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lamp or lantern?

Discussion in 'Electronic Basics' started by [email protected], Jan 22, 2006.

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  1. Guest

    what is the difference in definition and in connotation, between a
    "lamp" and a "lantern"?
     
  2. Farmall

    Farmall Guest

    Merriam Webster

    lan·tern

    noun

    1 : a usually portable protective case for a light with transparent
    openings -- compare CHINESE LANTERN
    2 a obsolete : LIGHTHOUSE b : the chamber in a lighthouse containing
    the light c : a structure with glazed or open sides above an opening in
    a roof for light or ventilation d : a small tower or cupola or one
    stage of a cupola
    3 : PROJECTOR2b
     
  3. Guest

    lamp is the bulb...... lantern holds the lamp...

    some folks call flashlights "torches"
     
  4. A lamp is usually fixed, stays in one place, solid construction. The
    lamp on your study desk, or in your lounge room (fixed on a pole) is
    unlikely to be called a lantern.

    A lantern tends more portable, often made of flimsier materials such as
    paper. Is often found in the phrase "Chinese lantern".
     
  5. Laonork

    Laonork Guest

    Lamp --> stationary,
    lantern --> mobile.

    That's my understanding.
     
  6. Alan

    Alan Guest

    From the OED:

    lamp . noun 1 an electric, oil, or gas device for giving light.
    ORIGIN Greek lampas 'torch'.

    lantern . noun 1 a lamp with a transparent case protecting the flame or
    electric bulb.
    ORIGIN Latin lanterna, from Greek lampter 'lamp'.

    As you can see from the definitions, a "lantern" is a specific type of
    "lamp". In common American usage, consideration of portability would
    influence your choice. One would, for example, speak of using a "lantern"
    rather than a "lamp" to go cave-exploring.
     
  7. Steve Hayes

    Steve Hayes Guest

    A lantern is a lantern is a lantern.

    A lamp may be a lantern but may be gualified -- we speak of a headlamp, not a
    headlantern.
     
  8. Lars Eighner

    Lars Eighner Guest

    In our last episode,
    <>, the
    lovely and talented broadcast on
    alt.usage.english:
    Generally lamps are used indoors, and although some lamps could
    be moved, they are not intended to be carried while they are
    illuminated. Lanterns are intended to be portable, and are
    often used outdoors. You have crossposted to s.e.b, so perhaps
    I should add the "lamp" is commonly used as the legend in
    schematics for any device that gives off light whether intended
    as a source of illumination for other purposes, as an indicator,
    or for some other purpose. Also the parts of device which
    actually illuminate (i.e. the bulbs) are often called "lamps."
     
  9. In common usage, a kerosene lamp is a mostly glass piece of table or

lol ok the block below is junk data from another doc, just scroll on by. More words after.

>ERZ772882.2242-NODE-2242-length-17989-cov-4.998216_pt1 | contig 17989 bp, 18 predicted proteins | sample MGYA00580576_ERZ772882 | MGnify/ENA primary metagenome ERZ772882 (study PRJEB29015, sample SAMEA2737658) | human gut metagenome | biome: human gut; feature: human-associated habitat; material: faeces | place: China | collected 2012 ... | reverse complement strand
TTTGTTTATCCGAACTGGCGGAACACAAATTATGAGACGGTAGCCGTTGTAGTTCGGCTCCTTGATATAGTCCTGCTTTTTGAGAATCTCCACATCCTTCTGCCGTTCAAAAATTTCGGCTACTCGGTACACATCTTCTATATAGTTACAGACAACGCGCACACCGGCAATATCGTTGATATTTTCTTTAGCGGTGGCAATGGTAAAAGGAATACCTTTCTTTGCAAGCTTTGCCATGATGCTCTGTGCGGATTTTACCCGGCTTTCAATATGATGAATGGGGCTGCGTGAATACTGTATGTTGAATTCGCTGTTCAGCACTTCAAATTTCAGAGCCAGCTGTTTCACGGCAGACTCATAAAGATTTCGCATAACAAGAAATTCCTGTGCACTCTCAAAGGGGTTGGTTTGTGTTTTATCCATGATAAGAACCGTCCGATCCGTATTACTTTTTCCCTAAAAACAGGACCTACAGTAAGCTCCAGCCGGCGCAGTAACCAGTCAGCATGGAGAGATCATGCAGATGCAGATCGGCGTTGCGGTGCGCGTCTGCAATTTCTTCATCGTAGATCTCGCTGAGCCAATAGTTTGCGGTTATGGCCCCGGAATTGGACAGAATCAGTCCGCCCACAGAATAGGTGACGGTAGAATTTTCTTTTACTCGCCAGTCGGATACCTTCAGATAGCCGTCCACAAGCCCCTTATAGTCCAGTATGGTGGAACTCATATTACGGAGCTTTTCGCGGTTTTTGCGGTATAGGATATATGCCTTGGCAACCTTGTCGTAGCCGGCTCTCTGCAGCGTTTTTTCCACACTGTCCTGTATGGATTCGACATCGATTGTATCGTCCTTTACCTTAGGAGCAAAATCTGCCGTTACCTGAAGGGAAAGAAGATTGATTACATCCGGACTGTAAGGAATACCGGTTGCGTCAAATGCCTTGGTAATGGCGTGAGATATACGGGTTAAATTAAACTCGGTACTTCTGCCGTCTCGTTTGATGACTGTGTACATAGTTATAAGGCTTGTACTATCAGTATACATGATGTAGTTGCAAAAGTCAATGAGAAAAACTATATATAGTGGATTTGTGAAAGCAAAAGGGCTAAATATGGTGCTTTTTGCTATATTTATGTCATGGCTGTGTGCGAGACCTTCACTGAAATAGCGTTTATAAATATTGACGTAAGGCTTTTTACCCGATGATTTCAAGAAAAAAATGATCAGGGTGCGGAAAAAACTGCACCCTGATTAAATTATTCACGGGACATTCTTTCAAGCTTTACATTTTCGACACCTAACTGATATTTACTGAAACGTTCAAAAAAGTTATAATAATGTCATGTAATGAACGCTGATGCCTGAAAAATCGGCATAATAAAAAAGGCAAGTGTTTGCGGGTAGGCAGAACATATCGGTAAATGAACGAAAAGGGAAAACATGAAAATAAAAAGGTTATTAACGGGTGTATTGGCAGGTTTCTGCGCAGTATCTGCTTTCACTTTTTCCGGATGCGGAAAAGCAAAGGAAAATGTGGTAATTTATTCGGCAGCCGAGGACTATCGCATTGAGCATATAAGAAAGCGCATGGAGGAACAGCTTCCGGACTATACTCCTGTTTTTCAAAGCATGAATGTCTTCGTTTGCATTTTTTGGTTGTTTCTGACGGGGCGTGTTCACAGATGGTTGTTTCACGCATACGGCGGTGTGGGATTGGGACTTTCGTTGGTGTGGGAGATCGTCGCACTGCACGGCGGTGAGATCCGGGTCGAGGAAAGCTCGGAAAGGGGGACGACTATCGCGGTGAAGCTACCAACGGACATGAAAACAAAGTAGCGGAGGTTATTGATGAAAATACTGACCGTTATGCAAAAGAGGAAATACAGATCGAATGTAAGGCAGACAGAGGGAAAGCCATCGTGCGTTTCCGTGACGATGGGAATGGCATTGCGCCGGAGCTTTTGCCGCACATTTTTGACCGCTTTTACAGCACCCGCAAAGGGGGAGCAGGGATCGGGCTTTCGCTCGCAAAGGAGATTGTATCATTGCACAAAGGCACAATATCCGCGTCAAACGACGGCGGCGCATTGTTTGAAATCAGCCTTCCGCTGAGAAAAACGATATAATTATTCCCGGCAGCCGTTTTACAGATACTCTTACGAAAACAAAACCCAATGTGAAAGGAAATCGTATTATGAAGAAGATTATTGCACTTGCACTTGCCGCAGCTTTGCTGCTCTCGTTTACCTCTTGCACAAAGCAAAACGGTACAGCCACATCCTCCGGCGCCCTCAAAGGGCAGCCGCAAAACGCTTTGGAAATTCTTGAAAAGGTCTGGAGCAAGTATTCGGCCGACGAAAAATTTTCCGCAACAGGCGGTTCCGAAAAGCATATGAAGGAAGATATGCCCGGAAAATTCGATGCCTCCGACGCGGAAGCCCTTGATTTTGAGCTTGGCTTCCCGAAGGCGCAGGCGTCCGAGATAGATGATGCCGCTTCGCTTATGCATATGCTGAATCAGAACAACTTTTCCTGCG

wall furniture, while a kerosene lantern is a mostly steel utilitarian
    tool meant to be taken wherever light is needed. A lamp normally does
    not have a handle, while a lantern normally has a bail handle that
    allows it to be carried or hung.
     
  10. Tony Cooper

    Tony Cooper Guest

    So Diogenes had a very long extension cord?
    So old Henry W. should have written:

    Listen my children and you shall hear
    Of the midnight ride of Paul Revere,
    On the eighteenth of April, in Seventy-five;
    Hardly a man is now alive
    Who remembers that famous day and year.

    He said to his friend, "If the British march
    By land or sea from the town to-night,
    Hang a large and flimsy paper globe aloft in the belfry arch
    Of the North Church tower as a signal light,--

    One if by land, and two if by sea;
    Enlist the help of a heathen Chinee.
    But if you need warned again in an hour or so,
    Look in the window of Sung Fat's to-go.
     
  11. ray o'hara

    ray o'hara Guest


    In a practical sense a lamp is used to light an area like a room and a
    lantern is for lighting your way or lighting an outdoor area.. The british
    call a flashlight a lantern{or did at least}.
     
  12. Jasen Betts

    Jasen Betts Guest

    ["Followup-To:" header set to sci.electronics.basics.]
    a lantern has weatherproofing.

    Bye.
    Jasen
     
  13. Guest

    Although a table lamp is more mobile than an architectural lantern.

    Nick
     
  14. JF

    JF Guest

    In message
    <43d3006b$0$514$.
    In modern usage, a lantern has a handle; a torch or flashlight does not.
     
  15. Jasen Betts

    Jasen Betts Guest

    ["Followup-To:" header set to sci.electronics.basics.]
    actually carbide lamps are often used.
    these have an unprotected acetylene flame.

    carbide is more compact than the equivalent in alkaline cells.

    Bye.
    Jasen
     
  16. Steve Hayes

    Steve Hayes Guest

    But cars have headlamps, which are used for lighting ones way. They are not
    headlanterns.
     
  17. Steve Hayes

    Steve Hayes Guest

    So does a hurricane lamp.
     
  18. JF

    JF Guest

    In modern usage a lantern has a carrying handle, a torch or flashlight
    does not.
     
  19. That's because the headlamps are stationary relative to the car. The
    car moves. (What? You've got a better explanation?) And anyway, the
    standard term in the US is "headlights."
     
  20. Fred Abse

    Fred Abse Guest

    ROTFLMAO!!
     
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